When Brandon Waddell learned that the Pittsburgh Pirates were bringing him up to their active MLB roster, he quickly wanted to call his loved ones.
His dream moment didn’t go quite as he drew it up in his head.
“Mine didn’t really turn out ideally,” Waddell laughed. “I called my mom, I called my dad, I called my sister, and none of the three answered.”
Eventually, the former Virginia pitcher reached his family. He shared calls with all three before turning his attention toward joining the Pirates and making his MLB debut.
“By the time I got a hold of everybody, it was awesome,” Waddell said. “It was really cool to share. They were obviously very excited, and it was just a cool moment to share. It’s kind of hard to put into words.”
Waddell’s debut came on Aug. 14 against the Cincinnati Reds. While the Pirates lost 8-1, Waddell saw his first MLB action, marking a significant moment in his professional career.
His long road to the majors has included multiple seasons at the minor league level since leaving UVa in 2015.
Eventually, the grind paid off.
Despite the challenging road to the highest level facing professional baseball players, Waddell embraced the many seasons it took to reach the top of the game.
“No matter what field it is in the world, if you have a job where you get to what you love to do every day, it’s something you can’t really take for granted,” Waddell said.
Appearing in an MLB game brings with it plenty of pressure.
Waddell spent a few days with the team before appearing in a game, which he said helped him acclimate to the top level of professional baseball, but he had to wait toward the end of the Aug. 14 contest to take the field.
The Pirates called his number in the seventh inning.
“That phone rings, your heart gets beating a little bit faster, you start mentally getting going,” Waddell said of the call to the bullpen. “That first one you gotta take some breaths.”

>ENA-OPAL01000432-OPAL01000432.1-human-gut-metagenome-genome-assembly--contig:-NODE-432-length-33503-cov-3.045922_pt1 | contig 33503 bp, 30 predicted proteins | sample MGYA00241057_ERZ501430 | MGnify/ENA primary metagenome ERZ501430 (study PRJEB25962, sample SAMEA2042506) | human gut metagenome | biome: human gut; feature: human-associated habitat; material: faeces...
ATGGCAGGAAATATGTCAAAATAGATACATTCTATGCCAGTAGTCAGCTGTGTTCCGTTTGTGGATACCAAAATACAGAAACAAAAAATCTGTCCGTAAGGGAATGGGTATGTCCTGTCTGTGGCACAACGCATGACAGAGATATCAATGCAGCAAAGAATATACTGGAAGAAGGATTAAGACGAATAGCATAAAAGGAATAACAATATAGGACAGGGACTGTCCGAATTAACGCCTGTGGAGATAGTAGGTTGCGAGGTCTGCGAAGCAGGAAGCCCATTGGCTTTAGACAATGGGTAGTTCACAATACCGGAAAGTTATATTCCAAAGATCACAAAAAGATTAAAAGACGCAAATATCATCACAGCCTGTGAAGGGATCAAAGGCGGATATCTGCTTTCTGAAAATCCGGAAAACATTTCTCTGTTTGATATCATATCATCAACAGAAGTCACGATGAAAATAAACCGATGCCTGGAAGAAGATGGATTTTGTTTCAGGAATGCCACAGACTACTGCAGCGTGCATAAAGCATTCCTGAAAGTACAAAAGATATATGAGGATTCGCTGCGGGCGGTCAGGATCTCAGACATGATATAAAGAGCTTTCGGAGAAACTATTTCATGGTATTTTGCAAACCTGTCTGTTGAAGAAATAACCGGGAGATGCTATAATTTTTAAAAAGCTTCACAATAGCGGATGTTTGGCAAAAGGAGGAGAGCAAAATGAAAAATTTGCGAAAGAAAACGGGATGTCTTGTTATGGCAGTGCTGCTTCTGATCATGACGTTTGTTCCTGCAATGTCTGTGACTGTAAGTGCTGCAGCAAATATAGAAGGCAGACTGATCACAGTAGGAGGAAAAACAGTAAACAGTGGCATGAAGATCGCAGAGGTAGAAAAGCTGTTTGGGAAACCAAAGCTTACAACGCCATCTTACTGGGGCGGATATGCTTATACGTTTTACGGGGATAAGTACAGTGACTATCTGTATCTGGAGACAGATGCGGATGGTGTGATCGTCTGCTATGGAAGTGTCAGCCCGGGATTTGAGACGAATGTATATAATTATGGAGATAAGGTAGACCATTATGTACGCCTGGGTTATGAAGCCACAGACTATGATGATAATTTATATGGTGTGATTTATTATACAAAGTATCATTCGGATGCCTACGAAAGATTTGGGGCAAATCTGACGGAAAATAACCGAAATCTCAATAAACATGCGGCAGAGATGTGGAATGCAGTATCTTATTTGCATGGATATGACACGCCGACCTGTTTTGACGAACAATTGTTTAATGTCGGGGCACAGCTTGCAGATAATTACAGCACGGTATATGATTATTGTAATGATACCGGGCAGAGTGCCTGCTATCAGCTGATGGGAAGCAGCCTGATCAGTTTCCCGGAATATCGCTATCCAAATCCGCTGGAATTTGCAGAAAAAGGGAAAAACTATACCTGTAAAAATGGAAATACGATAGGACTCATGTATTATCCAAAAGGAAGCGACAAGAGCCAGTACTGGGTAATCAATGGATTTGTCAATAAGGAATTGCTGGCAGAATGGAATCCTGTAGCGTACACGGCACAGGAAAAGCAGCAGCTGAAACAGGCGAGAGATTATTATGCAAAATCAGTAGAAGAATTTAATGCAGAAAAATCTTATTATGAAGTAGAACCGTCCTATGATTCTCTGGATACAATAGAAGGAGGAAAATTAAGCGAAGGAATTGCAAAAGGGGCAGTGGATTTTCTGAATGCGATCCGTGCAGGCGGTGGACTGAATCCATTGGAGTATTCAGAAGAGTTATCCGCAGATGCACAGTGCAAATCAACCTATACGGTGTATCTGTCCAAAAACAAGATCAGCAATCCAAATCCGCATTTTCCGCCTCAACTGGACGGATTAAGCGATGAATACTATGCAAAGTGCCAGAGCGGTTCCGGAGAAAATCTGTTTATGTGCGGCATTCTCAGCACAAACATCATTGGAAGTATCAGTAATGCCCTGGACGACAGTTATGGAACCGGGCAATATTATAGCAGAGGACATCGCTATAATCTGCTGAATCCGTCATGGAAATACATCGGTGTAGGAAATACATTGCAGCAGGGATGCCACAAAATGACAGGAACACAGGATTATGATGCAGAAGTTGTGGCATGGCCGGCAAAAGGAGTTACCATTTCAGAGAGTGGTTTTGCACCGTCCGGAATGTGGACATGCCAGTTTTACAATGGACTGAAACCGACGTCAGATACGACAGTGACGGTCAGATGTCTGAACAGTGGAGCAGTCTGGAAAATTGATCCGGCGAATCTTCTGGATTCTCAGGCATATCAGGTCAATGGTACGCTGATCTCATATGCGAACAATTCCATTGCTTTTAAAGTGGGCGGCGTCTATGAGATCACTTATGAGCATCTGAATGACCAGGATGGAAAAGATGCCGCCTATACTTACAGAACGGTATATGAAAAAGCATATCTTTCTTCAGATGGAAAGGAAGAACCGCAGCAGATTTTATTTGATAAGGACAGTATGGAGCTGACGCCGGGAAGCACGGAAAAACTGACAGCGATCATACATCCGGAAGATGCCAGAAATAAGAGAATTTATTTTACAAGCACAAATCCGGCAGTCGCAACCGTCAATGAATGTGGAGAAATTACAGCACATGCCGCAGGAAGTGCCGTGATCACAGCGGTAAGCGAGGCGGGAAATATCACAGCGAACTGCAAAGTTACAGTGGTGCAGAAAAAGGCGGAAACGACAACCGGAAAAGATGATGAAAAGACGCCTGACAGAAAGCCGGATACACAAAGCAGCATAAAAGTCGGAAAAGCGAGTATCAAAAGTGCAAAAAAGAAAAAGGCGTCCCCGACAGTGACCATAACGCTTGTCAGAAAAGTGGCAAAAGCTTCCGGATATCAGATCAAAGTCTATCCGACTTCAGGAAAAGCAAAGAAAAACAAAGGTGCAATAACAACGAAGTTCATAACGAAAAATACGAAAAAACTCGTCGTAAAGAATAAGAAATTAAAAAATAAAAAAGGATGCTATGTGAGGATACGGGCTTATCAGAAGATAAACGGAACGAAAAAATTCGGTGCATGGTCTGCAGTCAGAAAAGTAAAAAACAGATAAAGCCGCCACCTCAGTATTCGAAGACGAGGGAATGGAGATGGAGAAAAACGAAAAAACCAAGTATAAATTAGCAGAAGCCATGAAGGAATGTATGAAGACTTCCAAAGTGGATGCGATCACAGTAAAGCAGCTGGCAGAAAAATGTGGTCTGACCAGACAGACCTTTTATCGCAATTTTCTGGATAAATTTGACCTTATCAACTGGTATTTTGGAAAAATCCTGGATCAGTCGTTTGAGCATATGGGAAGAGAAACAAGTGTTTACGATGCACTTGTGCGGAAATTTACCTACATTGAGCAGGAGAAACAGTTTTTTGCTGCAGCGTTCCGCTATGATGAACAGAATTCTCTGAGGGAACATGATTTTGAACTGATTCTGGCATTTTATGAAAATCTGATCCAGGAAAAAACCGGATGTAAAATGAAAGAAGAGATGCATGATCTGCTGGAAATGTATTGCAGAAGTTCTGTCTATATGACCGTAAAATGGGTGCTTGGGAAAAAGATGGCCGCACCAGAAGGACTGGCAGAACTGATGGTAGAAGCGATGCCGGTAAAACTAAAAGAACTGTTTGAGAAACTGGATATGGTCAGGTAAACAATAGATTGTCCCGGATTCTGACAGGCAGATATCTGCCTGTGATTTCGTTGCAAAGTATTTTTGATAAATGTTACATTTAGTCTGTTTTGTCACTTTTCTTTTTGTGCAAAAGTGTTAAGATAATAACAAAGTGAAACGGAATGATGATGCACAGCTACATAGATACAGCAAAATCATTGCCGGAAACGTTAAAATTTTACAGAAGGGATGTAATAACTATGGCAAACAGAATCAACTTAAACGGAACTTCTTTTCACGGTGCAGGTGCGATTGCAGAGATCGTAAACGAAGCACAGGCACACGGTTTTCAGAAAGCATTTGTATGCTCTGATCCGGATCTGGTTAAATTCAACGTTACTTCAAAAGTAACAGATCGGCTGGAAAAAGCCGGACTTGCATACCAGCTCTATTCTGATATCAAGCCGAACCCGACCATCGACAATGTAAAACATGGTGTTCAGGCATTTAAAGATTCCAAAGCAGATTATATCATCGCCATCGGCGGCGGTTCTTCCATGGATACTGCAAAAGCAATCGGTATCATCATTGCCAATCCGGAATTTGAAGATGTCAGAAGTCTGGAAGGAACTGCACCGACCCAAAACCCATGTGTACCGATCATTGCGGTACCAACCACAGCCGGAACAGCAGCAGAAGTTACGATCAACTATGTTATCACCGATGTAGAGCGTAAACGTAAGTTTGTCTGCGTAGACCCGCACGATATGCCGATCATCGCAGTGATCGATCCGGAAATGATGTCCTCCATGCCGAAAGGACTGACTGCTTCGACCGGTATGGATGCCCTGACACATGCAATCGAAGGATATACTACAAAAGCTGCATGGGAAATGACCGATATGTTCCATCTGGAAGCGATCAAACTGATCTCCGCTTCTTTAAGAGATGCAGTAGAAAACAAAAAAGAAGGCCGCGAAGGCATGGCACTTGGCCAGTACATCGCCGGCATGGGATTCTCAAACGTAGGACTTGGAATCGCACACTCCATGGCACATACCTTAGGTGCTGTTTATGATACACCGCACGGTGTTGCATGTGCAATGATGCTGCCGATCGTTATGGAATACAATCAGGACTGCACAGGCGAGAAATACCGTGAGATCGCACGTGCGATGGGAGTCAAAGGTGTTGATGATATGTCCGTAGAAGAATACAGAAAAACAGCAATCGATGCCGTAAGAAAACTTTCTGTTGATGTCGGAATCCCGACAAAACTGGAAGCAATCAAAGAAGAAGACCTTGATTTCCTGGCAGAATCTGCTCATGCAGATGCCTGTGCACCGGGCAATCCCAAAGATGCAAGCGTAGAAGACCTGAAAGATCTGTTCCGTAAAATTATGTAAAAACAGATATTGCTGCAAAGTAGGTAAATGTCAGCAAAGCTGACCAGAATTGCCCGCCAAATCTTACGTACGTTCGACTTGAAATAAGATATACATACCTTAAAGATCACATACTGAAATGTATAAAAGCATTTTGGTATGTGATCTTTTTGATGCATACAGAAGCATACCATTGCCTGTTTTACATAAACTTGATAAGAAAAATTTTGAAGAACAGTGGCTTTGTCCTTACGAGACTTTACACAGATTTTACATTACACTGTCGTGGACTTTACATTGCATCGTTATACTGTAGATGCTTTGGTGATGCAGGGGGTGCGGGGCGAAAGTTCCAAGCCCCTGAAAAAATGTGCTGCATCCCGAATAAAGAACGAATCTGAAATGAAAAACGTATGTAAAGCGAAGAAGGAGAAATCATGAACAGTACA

Nerves took over after Waddell realized he’d take the field.
He did his best to slow down to breathe and remain in the moment, but the stage, even without a packed stadium because of COVID-19, can make even the finest athletes anxious.
“I felt it, especially on the jog in from the pen, but when I got to the mound I kind of took a moment and looked around and took some breaths and tried be like, ‘Alright, here we go, let’s focus, it’s time to get the job done,’” Waddell said.
After he found the strike zone, Waddell managed to settle in.
The left-handed pitcher tossed 1 1/3 innings, allowing two hits and a run in his first action. He struck out two batters.
“First and foremost, it was a lot of fun,” Waddell said. “It’s something that you dream about your whole life and you work towards, and to be able to accomplish that is really cool.”
Waddell appeared again, on Aug. 20. This time, he logged two shutout innings in a 2-0 loss to Cleveland.
The former UVa star has just a few innings of major league experience under his belt, but he wants to stay focused on what got him to the big leagues in the first place.
He’s hopeful to earn more time with the Pirates either at the end of the regular season or in future seasons.
Waddell wants to continue working on his craft in hopes of becoming a regular member on the active roster.
He credits his time at UVa for helping him eventually reach the major leagues and still feels a close connection to the school and coaching staff as he embarks on additional professional endeavors.
Some former teammates and many coaches reached out to Waddell following his MLB debut, sharing in the moment.
“I grew so much as a baseball player at Virginia and with those guys the three years that I was there,” Waddell said. “That coaching staff, you know, I honestly would not be the same baseball player I am today without them. To hear from all those guys and to kind of share that moment with them as well, I think it’s something that’s really, really special.”
A month after making his first MLB appearance, Waddell appreciates the moments earlier in his life that led to him fulfilling his childhood dream.
“If I don’t get the opportunity to play there, and that coaching staff doesn’t give me that opportunity, who knows where I’m at today,” Waddell said. “It’s a really cool event, but at the end of the day, it’s really a culmination of a lot of other events that have come together.”
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